A long time ago I worked for a niche DVD selling company that did not have great consumer lock in and had a $75 cost per conversion using AdWords. I got their cost per conversion down to a few dollars, but sales dropped off sharply too, and their margins were razor thin.

Had they had a larger ad budget (or had they decided to throw a few thousand at SEO before dumping 5 figures into a functionally broken PPC campaign) I would have built them a ton of links and over time they would have ranked across thousands of titles making a bunch of sales from the free search results.

When Search is Broke: Nobody Cares:
Another customer wanted me to market an uber niche product in Australia. They wanted me to set up an AdWords campaign to help with that. I set up their Australia AdWords account, making it a bit broad to see what results they would get, and - as I suspected - they got nothing.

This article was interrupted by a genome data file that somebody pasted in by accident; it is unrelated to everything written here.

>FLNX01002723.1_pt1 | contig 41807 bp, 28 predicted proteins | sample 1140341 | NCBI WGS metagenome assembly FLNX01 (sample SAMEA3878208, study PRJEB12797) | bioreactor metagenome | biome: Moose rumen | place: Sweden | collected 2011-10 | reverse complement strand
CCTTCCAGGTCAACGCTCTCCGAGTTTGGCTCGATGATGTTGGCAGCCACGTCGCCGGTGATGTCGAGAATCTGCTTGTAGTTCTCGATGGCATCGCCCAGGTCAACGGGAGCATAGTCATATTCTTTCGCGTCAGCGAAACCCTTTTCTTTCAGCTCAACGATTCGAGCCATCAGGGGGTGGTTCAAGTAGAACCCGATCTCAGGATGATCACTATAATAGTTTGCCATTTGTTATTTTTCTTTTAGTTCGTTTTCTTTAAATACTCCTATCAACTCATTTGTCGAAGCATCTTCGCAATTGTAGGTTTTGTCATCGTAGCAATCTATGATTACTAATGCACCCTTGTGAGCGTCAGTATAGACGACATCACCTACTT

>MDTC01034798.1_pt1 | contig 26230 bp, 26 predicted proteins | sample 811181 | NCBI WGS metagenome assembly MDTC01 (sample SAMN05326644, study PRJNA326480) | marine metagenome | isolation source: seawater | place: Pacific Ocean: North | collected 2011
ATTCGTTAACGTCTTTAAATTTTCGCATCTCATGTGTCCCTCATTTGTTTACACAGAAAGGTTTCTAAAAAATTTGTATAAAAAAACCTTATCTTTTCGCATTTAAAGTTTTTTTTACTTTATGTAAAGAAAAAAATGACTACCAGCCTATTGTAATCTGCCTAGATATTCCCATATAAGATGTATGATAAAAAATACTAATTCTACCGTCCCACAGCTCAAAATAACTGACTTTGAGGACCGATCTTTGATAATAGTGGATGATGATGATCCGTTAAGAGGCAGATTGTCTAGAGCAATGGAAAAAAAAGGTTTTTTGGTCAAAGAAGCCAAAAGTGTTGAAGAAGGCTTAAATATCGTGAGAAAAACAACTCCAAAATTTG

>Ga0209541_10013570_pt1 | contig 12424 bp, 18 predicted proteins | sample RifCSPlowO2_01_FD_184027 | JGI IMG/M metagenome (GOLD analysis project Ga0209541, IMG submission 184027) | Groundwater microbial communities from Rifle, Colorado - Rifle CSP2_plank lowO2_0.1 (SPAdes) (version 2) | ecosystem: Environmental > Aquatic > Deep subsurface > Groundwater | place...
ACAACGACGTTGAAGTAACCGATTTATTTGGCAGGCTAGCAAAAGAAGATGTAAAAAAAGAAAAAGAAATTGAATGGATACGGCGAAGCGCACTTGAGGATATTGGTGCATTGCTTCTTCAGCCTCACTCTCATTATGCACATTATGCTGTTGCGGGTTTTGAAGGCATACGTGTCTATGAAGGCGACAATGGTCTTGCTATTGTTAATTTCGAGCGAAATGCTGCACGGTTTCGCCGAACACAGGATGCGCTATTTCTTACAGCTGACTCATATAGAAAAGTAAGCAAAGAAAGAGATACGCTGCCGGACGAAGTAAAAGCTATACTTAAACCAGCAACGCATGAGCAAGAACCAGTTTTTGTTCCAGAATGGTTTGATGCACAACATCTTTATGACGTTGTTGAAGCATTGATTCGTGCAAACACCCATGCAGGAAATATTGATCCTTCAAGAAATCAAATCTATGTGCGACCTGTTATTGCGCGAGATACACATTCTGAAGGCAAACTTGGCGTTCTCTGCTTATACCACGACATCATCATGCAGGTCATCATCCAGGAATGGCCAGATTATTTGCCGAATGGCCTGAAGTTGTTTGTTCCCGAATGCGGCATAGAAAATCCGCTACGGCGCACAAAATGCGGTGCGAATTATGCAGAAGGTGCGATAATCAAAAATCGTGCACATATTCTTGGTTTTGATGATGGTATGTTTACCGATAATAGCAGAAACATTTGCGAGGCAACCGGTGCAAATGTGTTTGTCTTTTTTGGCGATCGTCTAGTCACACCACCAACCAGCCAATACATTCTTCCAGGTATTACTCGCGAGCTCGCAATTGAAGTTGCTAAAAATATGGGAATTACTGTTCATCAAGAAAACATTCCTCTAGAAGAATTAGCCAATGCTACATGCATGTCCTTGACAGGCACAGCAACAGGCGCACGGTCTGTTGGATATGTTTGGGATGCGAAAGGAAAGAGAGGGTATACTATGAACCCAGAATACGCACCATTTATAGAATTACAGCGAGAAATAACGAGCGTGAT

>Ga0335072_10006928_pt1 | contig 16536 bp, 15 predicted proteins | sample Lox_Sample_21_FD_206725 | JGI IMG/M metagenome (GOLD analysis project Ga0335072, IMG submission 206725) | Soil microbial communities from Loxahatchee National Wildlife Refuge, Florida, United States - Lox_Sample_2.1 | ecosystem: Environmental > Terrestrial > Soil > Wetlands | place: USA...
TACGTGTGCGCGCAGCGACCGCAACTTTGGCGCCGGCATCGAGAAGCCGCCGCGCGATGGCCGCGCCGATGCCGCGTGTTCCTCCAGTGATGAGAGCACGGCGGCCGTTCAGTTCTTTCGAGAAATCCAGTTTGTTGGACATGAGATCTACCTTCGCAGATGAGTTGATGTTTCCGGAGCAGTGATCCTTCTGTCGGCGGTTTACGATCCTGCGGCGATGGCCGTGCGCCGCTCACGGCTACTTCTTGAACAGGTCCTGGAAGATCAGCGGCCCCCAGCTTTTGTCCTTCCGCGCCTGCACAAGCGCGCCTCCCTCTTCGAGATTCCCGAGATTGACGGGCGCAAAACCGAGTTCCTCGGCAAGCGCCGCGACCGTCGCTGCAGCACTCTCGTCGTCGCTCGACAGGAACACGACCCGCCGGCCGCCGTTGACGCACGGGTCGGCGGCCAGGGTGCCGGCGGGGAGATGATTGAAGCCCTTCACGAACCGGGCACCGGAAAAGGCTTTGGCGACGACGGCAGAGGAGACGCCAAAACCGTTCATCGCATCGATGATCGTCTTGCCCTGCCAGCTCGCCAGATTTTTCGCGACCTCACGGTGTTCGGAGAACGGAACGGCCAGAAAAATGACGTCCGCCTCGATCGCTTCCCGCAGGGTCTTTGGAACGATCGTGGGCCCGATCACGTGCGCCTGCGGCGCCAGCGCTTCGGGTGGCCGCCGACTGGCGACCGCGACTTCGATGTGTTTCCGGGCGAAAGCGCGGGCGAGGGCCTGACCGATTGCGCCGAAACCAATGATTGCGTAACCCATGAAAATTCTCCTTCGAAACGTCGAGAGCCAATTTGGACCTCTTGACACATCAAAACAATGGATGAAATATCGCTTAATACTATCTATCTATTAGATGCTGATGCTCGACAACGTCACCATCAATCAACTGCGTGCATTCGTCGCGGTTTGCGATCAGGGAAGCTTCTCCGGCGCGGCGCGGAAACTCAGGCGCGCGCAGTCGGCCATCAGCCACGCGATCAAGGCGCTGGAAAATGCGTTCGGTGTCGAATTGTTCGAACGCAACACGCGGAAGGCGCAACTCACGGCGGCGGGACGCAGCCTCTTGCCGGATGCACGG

Recently that product started doing well in Japan, and when I asked them why and how they explained how hard they worked to market it offline and how hard they worked to contact related sites. Those social relationships led to word of mouth marketing, which later drove search volumes.

When Search is Broken: Overshaddowed Position:
I consulted a person who sold information about an open sourced project. There is so much link popularity in some of those fields that it is hard to break into the market selling an information product unless you can get some of the most well known people to help give you exposure.

Another common problem with overshaddowning is when words have multiple meanings and tons of people search for the other meaning. This can make it a bit hard to filter out the bad PPC leads, and if you show up when you are not relevant that hurts your overall CTR, which can drive up your click costs.